- Collectively, how are researchers at Sutter Health applying the latest insights in research to develop new approaches to treating patients with diseased or damaged valves?
More than five million Americans are diagnosed with heart valve disease each year. Heart valve disease can occur in any single valve or a combination of the four valves, but diseases of the aortic and mitral valves are the most common. So we’re applying new research from our center to inform care for patients with these conditions.
For example, we were one of the first centers in Northern California to treat degenerated mitral valves with mitral clips: a procedure known as transcatheter mitral valve repair. The experience gained from that procedure enabled us to become one of the first centers to use TAVR valves originally designed for the aortic valve, to treat degenerated surgical mitral valve prostheses using transcatheter mitral valve replacement (TMVR).
During the procedure, we place a thin tube called a catheter into a large vein in the patient’s leg to reach the heart. We then cross the septum (which divides the right side of the heart from the left) to reach the mitral valve. Unlike open-heart surgery, both TMVR with the MitraClip™ as well as mitral valve replacement with TAVR valves are performed while the heart is functioning. The patient is typically out of bed that same day and discharged home after one stay overnight in the hospital. To date, we’ve performed approximately 200 TMVR procedures
- What current or upcoming interventional studies at Sutter Health are you most intrigued by? Why?
The mitral and tricuspid valves are our “next frontier” and I am excited to offer our patients clinical trials testing new devices for repair or replacement of these valves.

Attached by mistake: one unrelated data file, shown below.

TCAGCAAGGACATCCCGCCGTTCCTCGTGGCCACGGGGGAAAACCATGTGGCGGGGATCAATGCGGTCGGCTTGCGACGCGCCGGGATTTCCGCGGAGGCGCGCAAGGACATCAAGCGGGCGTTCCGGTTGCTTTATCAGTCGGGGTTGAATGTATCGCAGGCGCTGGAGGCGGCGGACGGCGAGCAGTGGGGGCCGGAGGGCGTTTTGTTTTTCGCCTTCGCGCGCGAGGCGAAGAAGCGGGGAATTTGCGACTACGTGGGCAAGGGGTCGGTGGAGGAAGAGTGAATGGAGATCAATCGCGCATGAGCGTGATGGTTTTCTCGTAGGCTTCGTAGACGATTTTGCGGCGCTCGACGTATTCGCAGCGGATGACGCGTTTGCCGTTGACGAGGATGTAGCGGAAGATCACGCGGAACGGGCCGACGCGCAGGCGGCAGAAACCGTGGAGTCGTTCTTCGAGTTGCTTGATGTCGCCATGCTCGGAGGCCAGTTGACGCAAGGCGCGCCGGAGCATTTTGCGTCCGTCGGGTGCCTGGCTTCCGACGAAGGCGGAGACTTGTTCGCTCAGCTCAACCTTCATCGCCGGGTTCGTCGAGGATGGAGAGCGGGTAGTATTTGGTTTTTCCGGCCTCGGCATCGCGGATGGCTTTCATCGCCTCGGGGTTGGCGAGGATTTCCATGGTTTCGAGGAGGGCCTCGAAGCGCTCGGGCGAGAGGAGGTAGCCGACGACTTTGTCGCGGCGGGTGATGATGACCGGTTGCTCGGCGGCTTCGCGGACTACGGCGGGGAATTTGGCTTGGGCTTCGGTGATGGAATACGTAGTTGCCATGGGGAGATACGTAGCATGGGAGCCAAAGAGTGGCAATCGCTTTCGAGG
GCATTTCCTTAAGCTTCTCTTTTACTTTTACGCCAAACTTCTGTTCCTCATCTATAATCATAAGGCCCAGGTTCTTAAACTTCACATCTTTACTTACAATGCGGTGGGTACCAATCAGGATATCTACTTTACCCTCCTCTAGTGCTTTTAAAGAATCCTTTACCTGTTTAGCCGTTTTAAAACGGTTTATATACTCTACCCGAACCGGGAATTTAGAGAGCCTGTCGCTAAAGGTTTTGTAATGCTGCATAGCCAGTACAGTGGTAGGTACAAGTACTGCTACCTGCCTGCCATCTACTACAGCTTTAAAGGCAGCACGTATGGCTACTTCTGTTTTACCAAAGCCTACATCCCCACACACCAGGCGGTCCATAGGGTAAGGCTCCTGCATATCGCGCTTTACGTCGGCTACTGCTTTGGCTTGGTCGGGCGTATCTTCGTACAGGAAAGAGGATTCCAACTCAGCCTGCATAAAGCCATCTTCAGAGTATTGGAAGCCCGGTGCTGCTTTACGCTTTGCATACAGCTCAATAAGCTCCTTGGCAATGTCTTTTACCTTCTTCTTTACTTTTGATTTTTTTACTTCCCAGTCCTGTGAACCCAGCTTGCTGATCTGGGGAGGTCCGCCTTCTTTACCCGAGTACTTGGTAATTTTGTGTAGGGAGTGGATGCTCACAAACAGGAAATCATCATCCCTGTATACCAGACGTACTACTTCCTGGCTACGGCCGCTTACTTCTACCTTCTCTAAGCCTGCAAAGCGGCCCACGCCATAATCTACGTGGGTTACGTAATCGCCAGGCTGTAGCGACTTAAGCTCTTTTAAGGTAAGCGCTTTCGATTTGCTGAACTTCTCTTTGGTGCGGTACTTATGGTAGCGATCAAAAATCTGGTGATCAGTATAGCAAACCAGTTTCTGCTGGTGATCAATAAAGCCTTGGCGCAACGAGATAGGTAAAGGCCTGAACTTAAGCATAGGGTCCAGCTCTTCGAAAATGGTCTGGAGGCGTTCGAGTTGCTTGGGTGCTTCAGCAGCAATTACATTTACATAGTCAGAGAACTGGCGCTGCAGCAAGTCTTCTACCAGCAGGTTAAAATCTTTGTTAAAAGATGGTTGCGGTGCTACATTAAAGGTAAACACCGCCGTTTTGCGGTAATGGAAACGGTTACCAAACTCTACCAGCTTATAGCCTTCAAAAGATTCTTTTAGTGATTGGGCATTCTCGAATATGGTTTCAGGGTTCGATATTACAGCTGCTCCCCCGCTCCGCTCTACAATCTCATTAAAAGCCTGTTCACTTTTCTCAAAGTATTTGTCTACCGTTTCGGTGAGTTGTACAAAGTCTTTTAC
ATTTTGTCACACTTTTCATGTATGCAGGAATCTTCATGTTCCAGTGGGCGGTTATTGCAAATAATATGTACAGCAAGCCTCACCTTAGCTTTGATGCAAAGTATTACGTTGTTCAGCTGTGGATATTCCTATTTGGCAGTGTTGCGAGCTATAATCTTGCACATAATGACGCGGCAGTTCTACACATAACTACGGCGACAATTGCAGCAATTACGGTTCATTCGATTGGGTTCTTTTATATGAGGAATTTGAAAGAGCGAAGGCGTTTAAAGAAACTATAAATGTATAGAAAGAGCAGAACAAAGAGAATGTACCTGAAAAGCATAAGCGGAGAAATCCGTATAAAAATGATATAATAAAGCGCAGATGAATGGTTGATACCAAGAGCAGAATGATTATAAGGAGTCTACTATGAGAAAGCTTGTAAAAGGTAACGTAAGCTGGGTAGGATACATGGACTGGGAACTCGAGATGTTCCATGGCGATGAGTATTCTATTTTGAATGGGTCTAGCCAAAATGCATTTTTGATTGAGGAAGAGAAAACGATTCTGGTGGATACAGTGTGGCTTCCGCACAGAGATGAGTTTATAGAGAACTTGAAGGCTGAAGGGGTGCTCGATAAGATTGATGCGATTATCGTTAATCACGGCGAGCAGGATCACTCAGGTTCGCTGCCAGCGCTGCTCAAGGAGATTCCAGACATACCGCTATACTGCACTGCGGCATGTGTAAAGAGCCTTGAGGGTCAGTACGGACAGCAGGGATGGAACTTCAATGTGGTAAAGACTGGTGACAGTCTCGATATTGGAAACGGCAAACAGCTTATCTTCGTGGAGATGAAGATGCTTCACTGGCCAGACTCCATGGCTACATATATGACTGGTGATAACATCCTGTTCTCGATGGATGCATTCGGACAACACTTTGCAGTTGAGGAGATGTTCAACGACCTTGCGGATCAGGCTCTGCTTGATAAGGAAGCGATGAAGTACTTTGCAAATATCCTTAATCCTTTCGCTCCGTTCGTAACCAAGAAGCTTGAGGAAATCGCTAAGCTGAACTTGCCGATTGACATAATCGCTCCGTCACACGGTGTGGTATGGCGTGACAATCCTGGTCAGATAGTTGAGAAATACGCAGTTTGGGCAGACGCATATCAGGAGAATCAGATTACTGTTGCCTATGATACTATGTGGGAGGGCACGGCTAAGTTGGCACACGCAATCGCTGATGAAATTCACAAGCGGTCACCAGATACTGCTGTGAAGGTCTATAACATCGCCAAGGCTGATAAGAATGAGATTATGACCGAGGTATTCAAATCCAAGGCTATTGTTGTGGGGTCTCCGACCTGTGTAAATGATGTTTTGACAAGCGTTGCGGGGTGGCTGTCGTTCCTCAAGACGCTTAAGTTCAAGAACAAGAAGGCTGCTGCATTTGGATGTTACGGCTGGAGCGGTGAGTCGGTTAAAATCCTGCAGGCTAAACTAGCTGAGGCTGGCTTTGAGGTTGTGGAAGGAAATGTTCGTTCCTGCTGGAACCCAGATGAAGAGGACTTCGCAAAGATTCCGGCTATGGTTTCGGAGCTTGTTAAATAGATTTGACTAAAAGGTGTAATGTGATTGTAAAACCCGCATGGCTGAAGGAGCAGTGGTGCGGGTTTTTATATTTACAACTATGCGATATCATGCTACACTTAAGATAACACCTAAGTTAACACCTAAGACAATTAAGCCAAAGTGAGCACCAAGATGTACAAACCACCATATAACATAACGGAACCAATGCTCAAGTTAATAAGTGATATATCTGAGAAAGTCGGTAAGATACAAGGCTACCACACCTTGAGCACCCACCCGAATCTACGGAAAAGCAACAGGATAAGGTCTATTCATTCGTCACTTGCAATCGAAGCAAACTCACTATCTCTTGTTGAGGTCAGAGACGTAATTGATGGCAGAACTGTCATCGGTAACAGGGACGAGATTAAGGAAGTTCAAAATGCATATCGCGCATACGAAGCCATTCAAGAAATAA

Dr. David Roberts: 25 years of cardiovascular diseases research expertise
- Stent trials for the treatment of myocardial infarction (heart attack)
- Drug eluting stent trials for coronary artery disease
- New treatment options for patients with restenosis after stent implants
- Carotid artery stenting for treating carotid artery stenosis
- New technologies to treat peripheral artery disease, including challenging patients with calcified plaque and completely occluded vessels
Transformative care: These types of new advances at Sutter may reduce hospital stays, lower the risk of infection, yield shorter recovery times, and improve overall symptoms, quality of life and life expectancy for some patients.
Innovation: Sutter sites are among a select group of medical centers across the U.S. using these minimally invasive approaches to replace or repair heart valves. These represent creative research solutions to help solve some of health care’s most pressing challenges.